In your interactions with people, have you ever received a hollow apology? A quick “sorry” that was supposed to mitigate the wrongdoing and make everything right again?
You know it didn’t mean anything. It’s like receiving a non-apology apology, and we know how those go. If you’re wondering how people got that way or seem to have no remorse for what they’ve done, it’s them. You may have seen it with your own kids.
Some of this behavior starts early on in childhood. That’s why some parents are taking a new approach when it comes to teaching their kids when NOT to say sorry. That’s right.
Saying sorry and being genuine about it are two different things, and communicating remorse through a forced, empty “sorry” isn’t happening. They’re missing the point.
Think about this first: kids communicate with each other in their own ways. That doesn’t always happen through words. A blog post on Lifehacker recently examined the ability of children to know empathy. As young toddlers, they may not care so much but still show they feel something in different ways.
One way we see this if two kids are playing and one destroys a block tower or game. Tears ensue, but the child who did the smashing starts to clean up the mess and helps to rebuild the original masterpiece. They’re back to playing together peacefully. That’s one way to apologize and make things right.
The blog post cites a book by Heather Shumaker, It’s OK Not to Share and Other Renegade Rules for Raising Competent and Compassionate Kids, that discusses a child’s moral compass and whether young children really understand what being sorry means.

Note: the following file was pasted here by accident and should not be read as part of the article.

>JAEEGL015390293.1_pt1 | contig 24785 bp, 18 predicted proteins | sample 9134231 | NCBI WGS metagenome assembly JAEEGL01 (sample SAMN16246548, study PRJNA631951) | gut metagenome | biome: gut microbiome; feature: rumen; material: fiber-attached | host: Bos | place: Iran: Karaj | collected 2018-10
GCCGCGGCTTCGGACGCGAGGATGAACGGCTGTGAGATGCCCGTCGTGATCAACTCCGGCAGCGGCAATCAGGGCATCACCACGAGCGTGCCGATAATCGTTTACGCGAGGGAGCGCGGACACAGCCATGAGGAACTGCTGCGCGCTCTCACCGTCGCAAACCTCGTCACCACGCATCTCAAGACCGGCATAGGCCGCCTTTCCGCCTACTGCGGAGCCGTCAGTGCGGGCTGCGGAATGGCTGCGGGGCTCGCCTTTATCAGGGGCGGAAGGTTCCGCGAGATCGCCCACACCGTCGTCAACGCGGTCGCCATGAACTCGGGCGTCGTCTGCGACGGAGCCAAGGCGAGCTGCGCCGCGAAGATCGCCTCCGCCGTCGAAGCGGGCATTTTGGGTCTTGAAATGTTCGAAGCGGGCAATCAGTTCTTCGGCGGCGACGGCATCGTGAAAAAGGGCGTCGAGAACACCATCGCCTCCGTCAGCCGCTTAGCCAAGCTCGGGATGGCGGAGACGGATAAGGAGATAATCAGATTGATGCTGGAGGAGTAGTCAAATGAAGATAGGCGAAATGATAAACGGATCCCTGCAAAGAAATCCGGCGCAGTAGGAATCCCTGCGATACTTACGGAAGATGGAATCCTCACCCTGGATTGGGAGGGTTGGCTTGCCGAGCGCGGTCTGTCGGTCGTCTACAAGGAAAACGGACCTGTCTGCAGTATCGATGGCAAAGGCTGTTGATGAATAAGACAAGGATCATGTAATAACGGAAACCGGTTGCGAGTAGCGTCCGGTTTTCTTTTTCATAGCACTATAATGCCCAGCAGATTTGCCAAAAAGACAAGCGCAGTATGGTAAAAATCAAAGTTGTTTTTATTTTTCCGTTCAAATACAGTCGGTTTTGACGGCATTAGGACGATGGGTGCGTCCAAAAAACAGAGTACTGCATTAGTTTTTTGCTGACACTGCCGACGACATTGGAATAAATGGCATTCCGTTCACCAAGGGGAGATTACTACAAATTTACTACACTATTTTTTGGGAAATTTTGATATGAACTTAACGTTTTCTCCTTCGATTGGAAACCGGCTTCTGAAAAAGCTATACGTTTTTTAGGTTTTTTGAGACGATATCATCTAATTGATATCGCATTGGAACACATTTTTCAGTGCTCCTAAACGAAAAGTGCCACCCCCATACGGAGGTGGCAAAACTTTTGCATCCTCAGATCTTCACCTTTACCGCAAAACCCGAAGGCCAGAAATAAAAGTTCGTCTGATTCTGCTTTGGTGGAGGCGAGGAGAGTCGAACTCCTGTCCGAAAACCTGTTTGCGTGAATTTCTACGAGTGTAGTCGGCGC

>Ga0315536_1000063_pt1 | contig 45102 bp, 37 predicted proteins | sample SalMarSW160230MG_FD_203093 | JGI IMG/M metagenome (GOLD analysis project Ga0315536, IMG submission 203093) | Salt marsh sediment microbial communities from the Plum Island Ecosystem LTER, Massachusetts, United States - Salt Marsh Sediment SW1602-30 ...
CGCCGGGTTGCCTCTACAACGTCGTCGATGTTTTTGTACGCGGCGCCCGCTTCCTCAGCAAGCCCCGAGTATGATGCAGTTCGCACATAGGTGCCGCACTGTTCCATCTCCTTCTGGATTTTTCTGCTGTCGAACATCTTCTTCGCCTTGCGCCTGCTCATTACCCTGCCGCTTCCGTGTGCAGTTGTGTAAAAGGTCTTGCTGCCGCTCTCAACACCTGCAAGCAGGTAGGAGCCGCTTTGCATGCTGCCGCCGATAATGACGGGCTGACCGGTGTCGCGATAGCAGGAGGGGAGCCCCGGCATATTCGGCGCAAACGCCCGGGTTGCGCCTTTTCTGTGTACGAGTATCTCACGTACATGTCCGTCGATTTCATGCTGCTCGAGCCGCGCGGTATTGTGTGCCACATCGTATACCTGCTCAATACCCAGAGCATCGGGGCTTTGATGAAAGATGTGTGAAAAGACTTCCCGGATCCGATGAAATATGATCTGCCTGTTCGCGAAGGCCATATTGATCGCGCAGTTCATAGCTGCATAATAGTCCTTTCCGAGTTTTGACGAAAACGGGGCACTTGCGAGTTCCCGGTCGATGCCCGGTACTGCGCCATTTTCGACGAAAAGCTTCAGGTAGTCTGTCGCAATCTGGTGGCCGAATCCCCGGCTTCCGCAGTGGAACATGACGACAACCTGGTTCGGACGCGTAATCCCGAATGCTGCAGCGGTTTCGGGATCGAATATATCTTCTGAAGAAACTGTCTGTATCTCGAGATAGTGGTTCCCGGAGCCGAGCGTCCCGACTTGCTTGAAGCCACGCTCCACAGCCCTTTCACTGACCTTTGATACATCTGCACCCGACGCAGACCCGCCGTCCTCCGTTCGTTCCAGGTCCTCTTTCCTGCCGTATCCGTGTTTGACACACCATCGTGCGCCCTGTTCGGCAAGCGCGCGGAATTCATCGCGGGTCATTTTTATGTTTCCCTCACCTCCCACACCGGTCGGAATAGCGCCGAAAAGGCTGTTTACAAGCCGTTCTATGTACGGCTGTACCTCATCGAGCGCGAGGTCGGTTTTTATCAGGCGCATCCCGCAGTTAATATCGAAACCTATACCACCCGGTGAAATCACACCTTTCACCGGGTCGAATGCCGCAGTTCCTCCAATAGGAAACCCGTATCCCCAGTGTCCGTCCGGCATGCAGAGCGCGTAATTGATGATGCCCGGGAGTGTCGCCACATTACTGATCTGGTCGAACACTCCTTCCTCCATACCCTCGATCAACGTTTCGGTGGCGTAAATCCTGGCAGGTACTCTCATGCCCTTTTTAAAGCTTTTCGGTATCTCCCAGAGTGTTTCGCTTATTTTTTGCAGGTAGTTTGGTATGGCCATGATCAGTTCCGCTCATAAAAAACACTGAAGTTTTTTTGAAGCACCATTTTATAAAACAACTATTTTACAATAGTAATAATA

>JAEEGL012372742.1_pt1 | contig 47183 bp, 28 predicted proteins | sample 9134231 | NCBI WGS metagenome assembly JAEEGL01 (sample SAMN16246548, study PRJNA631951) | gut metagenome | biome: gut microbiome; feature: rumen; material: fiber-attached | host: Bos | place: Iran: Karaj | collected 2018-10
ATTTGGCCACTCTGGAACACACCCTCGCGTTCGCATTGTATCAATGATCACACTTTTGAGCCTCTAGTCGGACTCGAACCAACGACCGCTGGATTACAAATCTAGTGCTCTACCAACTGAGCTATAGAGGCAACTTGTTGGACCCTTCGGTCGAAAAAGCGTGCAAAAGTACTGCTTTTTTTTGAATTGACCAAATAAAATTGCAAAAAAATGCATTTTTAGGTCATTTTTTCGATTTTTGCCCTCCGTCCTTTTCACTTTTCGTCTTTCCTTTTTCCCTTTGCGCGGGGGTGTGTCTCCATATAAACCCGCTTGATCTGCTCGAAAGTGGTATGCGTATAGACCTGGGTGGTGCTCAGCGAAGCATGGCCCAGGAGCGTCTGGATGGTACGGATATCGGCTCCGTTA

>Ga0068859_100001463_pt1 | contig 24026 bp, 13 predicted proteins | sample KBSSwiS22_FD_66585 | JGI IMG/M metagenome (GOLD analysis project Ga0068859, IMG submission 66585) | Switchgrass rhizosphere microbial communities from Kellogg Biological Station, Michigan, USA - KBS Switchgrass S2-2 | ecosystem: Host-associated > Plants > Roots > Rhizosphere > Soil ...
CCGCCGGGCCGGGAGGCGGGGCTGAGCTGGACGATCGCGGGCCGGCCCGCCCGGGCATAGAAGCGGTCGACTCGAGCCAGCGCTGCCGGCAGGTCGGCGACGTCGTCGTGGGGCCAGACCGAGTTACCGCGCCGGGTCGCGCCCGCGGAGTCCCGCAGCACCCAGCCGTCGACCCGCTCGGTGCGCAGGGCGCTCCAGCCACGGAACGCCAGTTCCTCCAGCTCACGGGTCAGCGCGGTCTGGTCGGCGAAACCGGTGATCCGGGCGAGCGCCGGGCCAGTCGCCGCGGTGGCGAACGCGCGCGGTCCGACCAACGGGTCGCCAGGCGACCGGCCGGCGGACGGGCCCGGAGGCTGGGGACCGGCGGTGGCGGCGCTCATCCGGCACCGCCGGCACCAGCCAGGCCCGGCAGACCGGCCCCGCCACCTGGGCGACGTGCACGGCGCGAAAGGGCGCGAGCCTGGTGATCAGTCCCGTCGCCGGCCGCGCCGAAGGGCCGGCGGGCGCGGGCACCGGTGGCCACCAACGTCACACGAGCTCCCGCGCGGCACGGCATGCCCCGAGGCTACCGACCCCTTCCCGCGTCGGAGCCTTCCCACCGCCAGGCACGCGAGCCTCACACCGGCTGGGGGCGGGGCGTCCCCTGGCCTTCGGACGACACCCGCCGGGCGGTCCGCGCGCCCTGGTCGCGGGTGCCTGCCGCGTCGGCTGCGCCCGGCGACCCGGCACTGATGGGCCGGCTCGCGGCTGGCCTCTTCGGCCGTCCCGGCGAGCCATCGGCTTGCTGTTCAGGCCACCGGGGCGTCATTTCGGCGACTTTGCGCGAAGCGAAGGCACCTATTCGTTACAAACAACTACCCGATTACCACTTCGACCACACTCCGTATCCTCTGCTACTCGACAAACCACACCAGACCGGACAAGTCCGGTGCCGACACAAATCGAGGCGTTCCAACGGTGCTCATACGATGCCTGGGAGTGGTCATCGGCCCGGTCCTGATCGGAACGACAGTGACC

An example would be a child knowing they did something wrong or hurtful but their response is to flee the scene to avoid getting in trouble. Instead of the parent grabbing the child and making them say the word “sorry”, she has a different solution. Here are the steps:
- Call the child over and plainly explain that the other person got hurt.
- Point out exactly what your child did to cause the incident and acknowledge the offended one’s pain, asking if she is okay.
- Have your child own it, offer to make it right with a bandage or repair, and then assure that person it won’t happen again.
Both parent and child should show empathy, but the parent will have to BE the lead example. You’ll have to keep modeling that behavior over and over again so that your kid begins to understand what regret and pain are. Essentially, you’re teaching your child what it’s like to be in the other person’s shoes.
You want to avoid a meaningless sorry by getting your kid to see the whole picture. Chances are as they get older and develop a moral center, it won’t be difficult for them to empathize with others and feel sorry for whatever they’ve done.
You’re not skipping over manners, but instead giving them a global perspective on ownership, acknowledgement, and making amends. Try it with your young one and see how it works!
Do you have a different approach when it comes to apologizing? How do you teach empathy? What do you think of this method?